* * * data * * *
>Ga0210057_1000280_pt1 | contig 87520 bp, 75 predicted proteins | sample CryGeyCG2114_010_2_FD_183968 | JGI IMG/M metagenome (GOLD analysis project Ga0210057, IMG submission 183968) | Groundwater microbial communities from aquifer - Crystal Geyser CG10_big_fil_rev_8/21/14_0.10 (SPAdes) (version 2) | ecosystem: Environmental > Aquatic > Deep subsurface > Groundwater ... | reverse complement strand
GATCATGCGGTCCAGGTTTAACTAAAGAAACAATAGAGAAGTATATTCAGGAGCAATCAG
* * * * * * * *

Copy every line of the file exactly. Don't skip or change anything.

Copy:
>Ga0210057_1000280_pt1 | contig 87520 bp, 75 predicted proteins | sample CryGeyCG2114_010_2_FD_183968 | JGI IMG/M metagenome (GOLD analysis project Ga0210057, IMG submission 183968) | Groundwater microbial communities from aquifer - Crystal Geyser CG10_big_fil_rev_8/21/14_0.10 (SPAdes) (version 2) | ecosystem: Environmental > Aquatic > Deep subsurface > Groundwater ... | reverse complement strand
GATCATGCGGTCCAGGTTTAACTAAAGAAACAATAGAGAAGTATATTCAGGAGCAATCAG